Carthorse Protection Association
Uitsig Animal Rescue Centre main concern is for all animals to be treated humanely with consideration and care for their welfare and well-being. We endeavor to assist wherever possible, whether for those at the center or in the community and we understand the difficulty knowing when or how someone should report abuse.
Having horses at the center that have ended up with us through no fault of their own other than circumstance we thought the public may appreciate knowing how and what is termed as abuse for those animals who are still working out in the field, or on the roads, below is an article from the Carthorse Protection Association giving insight into what should be looked for and what to do should you feel that something is not as it should be.
Cart Horse Abuse can be classified as one of the following: overloading, whipping, untreated injuries/lame horse, horses in terrible condition (eg: underweight) reckless driving, ill-fitting harnesses or the horse needs new shoes.
Overloading – It is best to look at the horse and judge whether the horse appears to be straining against the weight of the cart, if the horse looks tired or the drivers need to go to extra measures in order to get the horse to move forward, then you know there is a problem. Sometimes carts are packed high but with light materials, and sometimes there are only 3 items on the cart but they may be solid and heavy. So always best to look at the horse first.
Whipping – Please ALWAYS report whipping. There is no need for the cart horse drivers to ever whip their horses.
Injury/lame/bad condition – If you see a cart horse who appears to be in terrible condition, lame (limping) or has an injury which looks untreated, please call us immediately.
Reckless driving – Cart horse drivers should follow all the rules of the road. Please report reckless driving where the well-being of the horse is put at risk.
Ill-fitting harnesses/shoes – Check for badly fitted, damaged or broken harnesses which could be hurting the horse. Horses with loose shoes or hooves that require attention should also be reported.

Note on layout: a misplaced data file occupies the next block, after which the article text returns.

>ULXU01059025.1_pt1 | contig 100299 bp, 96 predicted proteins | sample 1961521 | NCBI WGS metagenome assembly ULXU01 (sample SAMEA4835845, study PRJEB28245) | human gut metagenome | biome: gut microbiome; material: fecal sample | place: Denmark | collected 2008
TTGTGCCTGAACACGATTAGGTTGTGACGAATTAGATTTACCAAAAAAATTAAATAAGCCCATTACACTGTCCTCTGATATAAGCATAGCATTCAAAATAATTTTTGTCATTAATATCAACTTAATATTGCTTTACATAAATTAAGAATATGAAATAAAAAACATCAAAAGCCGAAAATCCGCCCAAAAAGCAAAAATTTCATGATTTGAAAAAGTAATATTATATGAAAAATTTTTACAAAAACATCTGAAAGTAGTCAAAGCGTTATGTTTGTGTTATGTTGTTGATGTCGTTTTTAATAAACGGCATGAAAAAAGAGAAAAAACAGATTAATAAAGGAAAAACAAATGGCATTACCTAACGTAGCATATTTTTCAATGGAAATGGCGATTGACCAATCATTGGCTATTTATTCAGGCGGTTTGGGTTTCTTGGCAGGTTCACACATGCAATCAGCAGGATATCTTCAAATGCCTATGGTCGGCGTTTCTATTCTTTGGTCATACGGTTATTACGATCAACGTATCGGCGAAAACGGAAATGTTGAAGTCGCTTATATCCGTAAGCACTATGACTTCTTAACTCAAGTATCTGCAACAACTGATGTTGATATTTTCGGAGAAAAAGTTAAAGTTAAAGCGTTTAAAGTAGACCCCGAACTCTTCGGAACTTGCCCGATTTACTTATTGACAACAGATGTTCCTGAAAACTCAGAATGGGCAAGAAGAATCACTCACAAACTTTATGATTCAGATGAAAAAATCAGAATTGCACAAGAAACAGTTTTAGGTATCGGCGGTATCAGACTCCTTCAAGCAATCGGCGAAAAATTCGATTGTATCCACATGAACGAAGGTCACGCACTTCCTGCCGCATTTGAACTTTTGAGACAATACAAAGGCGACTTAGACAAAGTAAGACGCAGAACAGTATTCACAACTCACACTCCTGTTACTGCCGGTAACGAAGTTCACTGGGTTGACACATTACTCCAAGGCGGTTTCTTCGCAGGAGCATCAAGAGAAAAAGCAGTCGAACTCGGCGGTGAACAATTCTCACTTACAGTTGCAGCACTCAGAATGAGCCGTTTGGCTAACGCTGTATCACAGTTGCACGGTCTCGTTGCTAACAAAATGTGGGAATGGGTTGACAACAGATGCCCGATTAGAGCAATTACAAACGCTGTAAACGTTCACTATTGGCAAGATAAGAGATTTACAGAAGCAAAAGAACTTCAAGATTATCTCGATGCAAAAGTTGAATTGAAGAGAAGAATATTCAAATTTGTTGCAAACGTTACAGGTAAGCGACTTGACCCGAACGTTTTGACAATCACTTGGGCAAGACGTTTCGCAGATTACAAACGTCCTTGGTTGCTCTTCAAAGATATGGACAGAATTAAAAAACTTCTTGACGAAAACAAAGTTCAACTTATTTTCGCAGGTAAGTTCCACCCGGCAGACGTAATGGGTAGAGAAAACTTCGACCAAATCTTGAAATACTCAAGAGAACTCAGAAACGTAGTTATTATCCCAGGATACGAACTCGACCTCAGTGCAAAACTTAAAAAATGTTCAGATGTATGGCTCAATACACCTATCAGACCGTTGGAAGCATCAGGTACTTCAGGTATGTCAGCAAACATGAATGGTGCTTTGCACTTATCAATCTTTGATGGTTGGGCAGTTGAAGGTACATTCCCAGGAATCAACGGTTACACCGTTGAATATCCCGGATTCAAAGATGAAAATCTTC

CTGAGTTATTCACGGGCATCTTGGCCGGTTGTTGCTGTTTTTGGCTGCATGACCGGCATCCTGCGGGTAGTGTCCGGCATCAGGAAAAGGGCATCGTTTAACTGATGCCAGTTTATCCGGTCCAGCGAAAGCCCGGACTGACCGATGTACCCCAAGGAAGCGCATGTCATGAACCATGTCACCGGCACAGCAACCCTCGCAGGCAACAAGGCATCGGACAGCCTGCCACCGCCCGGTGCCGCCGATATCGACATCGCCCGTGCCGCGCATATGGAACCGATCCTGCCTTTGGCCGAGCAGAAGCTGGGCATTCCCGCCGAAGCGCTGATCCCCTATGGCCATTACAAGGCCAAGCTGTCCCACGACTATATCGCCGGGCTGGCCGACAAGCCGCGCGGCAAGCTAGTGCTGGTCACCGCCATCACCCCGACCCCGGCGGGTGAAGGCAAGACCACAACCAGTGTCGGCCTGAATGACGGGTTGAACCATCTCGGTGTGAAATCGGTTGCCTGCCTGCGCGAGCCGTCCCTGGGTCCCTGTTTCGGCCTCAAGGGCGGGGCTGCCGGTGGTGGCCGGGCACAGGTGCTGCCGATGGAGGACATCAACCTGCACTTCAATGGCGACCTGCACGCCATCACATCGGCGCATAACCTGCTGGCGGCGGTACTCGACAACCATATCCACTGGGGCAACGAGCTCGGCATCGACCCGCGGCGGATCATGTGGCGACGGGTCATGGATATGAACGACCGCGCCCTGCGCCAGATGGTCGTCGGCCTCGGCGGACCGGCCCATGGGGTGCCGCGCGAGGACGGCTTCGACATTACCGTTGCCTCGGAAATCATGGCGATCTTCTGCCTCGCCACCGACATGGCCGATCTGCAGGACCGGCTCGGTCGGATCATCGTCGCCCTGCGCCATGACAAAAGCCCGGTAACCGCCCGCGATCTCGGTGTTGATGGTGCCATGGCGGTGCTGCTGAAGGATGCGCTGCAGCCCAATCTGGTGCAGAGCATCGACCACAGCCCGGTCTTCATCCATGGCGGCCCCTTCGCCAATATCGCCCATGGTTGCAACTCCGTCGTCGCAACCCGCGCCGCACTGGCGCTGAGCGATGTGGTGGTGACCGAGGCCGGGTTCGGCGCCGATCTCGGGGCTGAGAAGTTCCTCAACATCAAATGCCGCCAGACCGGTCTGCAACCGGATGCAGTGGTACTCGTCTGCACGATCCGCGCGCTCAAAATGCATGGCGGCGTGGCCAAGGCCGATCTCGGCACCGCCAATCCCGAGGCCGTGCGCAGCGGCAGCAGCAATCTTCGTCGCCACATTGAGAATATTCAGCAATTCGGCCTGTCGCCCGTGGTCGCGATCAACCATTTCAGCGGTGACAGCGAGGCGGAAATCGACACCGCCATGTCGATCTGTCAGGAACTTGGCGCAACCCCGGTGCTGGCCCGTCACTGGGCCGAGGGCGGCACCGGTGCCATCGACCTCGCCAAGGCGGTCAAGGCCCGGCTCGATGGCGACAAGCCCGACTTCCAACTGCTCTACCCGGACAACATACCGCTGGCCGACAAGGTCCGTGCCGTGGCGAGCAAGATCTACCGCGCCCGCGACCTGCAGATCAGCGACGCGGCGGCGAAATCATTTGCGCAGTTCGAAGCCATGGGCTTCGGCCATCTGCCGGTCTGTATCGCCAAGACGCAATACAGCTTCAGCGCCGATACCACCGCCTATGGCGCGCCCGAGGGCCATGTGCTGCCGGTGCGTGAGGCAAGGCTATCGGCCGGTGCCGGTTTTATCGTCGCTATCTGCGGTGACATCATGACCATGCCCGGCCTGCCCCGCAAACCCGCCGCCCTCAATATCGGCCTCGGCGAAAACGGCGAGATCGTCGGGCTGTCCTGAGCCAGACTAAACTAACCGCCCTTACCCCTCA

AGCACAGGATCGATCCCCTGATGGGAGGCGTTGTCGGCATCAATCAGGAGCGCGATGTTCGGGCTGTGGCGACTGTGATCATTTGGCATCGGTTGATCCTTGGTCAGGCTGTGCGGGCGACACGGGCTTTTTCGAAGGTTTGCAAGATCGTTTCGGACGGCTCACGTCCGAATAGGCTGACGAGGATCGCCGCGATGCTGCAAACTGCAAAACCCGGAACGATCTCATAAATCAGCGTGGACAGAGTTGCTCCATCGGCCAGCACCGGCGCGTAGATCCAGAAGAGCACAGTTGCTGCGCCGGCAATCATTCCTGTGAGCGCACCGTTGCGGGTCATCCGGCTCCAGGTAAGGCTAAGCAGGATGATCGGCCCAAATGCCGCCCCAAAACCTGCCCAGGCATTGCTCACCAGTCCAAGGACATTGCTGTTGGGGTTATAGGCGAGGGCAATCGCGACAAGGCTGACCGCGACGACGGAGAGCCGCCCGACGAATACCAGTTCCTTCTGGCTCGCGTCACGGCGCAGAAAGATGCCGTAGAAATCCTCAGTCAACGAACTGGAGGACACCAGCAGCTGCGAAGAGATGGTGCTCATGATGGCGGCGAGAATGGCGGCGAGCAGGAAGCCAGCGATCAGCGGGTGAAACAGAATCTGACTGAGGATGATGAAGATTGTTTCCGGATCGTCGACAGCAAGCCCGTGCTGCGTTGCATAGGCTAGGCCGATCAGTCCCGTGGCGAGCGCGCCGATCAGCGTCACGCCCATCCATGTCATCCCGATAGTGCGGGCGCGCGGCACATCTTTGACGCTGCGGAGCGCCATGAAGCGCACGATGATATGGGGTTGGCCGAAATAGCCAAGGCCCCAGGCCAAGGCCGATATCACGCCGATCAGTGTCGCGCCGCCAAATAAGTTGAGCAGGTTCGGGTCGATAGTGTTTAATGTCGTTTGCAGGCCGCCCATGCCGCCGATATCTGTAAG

These are the best details to keep an eye out for when reporting a case of abuse:
- Colour of horse & name or ID number
- Any distinctive markings on the horse such as a blaze, a star, white socks
- How many men are on the cart
- What colour tshirts are the men wearing, are they wearing anything distinctive such as hats or beanies
- On what road did you see the horse and in which direction was the horse going
- What is the closest intersection
Other information: If you are reporting a case of abuse, don’t let the cart horse drivers know. Once they suspect you have reported them, they are adept in disappearing down side roads so that the inspectors or CIDs will not find them.
If there is any chance you are able to take a picture – PLEASE DO! Pictures of abuse are invaluable when it comes to court cases and a history of abuse would just make our case stronger. Also a picture says a thousand words. With one picture – Cart Horse Protection will know who the horse is, who the horse’s owner is and who the drivers are.
In terms of the Animal By Law there is no legal age specified to drive a cart. The Road Traffic Act also has no age specified but it does say that the animal drawn vehicle has to be operated by a competent driver. This is something that we need to change in the By Law. We are not issuing E53 permits to anyone under the age of 16 years.
If you do see a horse that looks like the driver is not controlling properly, please send us the ID# and we will contact the owner to find out more about the driver.
Reporting (please always call the emergency cellphone number first, if that is unavailable then move down the list):
Call or SMS 082 6 599 599
Call 021 535 3435
Call 082 6 566 599
Email all the information to firstname.lastname@example.org
Facebook should be your last option in a case of abuse as those working at the association are not always online so might only view your comment hours after it was posted.
Aside from the above, if you see anything at all that makes you uncomfortable or doesn’t feel right – please call us. We are always happy to chat to cart horse supporters!
Please note that we only work within the provisions of the Animal Protection Act and we cannot respond to calls for dumping. This has to be handled by law enforcement. People can report dumping to 021 596 1999. Taking photo’s when the dumping is taking place is always helpful and is evidence.